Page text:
Four teams in the Coastal Division have one league loss. Maryland is the only ACC team still undefeated in conference play. About the only predictable thing in this conference is its unpredictability -- and its failure to maintain a national title contender through November.
Offensive MVP: Clemson WR DeAndre Hopkins. Hopkins needed only the season opener to set the Clemson single-game record for receptions with 13 against Auburn. Hopkins has been near the ACC lead in receiving yards per game all season, and has a 129.5 average entering the game with Virginia Tech. He has 370 receiving yards on 18 catches in the past two games and was leading the nation in total receiving yards entering games of Oct. 13.
Defensive MVP: FSU DE Bjoern Werner: Werner has looked like a pro this season. Nobody had more sacks in the opening weekend of FBS college football, and he has been relentless in pursuit of opposing quarterbacks. Of Werner’s 21 tackles on the season, 10 are tackles for loss, including 6.5 sacks.
Biggest surprise: Duke. The Blue Devils’ 5-1 start was their best since 1994, also the last time the program went to a bowl game. Duke started out 2-0 in ACC play with wins against Wake Forest and Virginia. That the team was able to overcome so many injuries to key players and leap Virginia Tech in the Coastal Division standings was evidence the recruiting and depth have improved significantly.
Biggest disappointment: Virginia Tech. The Hokies were ranked No. 16 in The Associated Press Top 25 preseason poll, but fell out entirely after an embarrassing road loss to Pitt in Week 3. Instead of that being an anomaly, Virginia Tech went 0-2 against the Big East and lost back-to-back games against Cincinnati and North Carolina. With eight starters having to be replaced on offense, struggles were expected, but the defense fell far below expectations.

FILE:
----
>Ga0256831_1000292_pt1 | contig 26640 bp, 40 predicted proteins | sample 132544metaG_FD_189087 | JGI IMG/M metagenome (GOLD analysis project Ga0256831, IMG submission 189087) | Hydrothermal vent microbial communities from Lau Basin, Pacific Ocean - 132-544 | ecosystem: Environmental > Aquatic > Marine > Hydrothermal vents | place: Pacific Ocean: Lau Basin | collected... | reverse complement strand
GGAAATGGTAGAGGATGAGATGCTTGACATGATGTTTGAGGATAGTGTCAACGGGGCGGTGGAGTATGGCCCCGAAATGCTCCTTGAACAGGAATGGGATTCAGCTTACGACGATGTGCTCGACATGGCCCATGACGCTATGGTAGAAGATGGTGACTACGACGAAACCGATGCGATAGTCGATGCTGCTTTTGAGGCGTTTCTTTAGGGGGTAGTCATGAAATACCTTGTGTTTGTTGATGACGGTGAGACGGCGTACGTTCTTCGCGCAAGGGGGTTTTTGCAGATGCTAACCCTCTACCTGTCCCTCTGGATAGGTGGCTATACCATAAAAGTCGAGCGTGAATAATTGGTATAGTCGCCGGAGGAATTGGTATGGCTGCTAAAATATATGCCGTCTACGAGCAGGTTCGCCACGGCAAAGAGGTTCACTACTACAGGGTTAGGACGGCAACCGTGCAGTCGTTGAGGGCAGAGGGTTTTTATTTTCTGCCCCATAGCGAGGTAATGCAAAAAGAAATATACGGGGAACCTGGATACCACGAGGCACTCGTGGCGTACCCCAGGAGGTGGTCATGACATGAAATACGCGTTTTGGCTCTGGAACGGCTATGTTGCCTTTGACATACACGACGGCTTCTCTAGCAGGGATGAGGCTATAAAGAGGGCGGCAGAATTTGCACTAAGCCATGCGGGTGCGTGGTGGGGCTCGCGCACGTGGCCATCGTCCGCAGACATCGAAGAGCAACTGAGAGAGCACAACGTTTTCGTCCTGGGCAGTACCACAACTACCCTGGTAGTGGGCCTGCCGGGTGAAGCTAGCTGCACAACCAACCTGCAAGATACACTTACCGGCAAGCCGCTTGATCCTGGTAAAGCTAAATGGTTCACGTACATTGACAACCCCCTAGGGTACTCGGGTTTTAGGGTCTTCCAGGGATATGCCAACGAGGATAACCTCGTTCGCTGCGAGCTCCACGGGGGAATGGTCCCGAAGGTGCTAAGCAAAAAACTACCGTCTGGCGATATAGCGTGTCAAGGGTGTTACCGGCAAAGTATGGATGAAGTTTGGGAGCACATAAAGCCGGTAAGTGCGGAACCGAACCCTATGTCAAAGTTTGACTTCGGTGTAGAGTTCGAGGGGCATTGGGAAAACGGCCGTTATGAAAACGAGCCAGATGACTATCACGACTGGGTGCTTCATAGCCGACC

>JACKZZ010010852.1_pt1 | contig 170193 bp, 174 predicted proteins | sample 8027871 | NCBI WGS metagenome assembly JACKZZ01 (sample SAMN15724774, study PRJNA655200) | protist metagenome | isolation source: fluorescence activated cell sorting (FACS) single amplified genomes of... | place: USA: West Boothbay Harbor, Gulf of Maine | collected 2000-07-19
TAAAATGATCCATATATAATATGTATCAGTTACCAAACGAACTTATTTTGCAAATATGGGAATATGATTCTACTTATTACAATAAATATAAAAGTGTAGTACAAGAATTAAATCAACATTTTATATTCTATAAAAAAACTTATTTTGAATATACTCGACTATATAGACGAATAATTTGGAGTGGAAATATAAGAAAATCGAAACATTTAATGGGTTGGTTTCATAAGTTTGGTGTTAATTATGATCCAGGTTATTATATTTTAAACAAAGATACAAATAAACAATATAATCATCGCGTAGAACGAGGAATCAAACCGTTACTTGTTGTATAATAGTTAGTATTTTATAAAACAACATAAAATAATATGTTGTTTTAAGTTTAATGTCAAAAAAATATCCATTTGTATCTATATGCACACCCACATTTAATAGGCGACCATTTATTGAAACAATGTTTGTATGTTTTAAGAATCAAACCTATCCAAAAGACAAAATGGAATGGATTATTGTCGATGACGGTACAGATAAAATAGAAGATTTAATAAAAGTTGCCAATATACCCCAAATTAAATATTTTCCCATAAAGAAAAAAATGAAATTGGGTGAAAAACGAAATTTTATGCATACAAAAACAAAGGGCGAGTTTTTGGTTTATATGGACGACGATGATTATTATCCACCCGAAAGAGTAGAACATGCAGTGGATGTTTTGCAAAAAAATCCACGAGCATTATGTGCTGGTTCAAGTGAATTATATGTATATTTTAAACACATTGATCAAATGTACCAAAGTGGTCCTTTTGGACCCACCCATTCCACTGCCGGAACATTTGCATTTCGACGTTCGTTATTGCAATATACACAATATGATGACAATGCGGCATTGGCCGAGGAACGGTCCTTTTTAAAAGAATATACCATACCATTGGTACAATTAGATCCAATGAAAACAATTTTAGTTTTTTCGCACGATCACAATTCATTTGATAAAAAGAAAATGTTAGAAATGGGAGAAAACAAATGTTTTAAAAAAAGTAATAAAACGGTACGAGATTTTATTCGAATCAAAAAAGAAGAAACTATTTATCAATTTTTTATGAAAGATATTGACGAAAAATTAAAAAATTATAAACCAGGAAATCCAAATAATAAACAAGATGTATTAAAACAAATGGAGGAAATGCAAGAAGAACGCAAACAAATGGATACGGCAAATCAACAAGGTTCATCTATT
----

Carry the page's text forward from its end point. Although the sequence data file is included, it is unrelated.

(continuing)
Best game: Florida State at NC State. This one changed the entire season, and it couldn’t have come in more thrilling fashion. On fourth down with 16 seconds left, Mike Glennon threw what would be the game-winning 2-yard touchdown pass to Bryan Underwood for the 17-16 win. It was the highest-ranked opponent NC State has defeated since beating No. 2 Florida State 24-7 in 1998, and it opened up the Atlantic Division race.
Newcomer of the year: Maryland wide receiver Stefon Diggs. He became the only Maryland freshman to record back-to-back 100-yard receiving games since at least 1985, and one of those performances came against West Virginia. Diggs is the only player in the ACC, and one of two nationally, with 350 receiving yards, 150 punt return yards and 150 kickoff return yards (joining Bernard Reedy of Toledo). Diggs leads the ACC and ranks third nationally with 21.5 yards per catch.
Best coach: David Cutcliffe, Duke: He kept his players believing, and the program turned the corner in his fifth season. It is only the third Duke start of 5-1 or better in the past 30 years (5-1 in 2012; 6-0 in 1994; 5-1 in 1988). With home wins against FIU, N.C. Central, Memphis and Virginia this season, the Blue Devils also have opened the year with four consecutive home wins for the first time since 1994.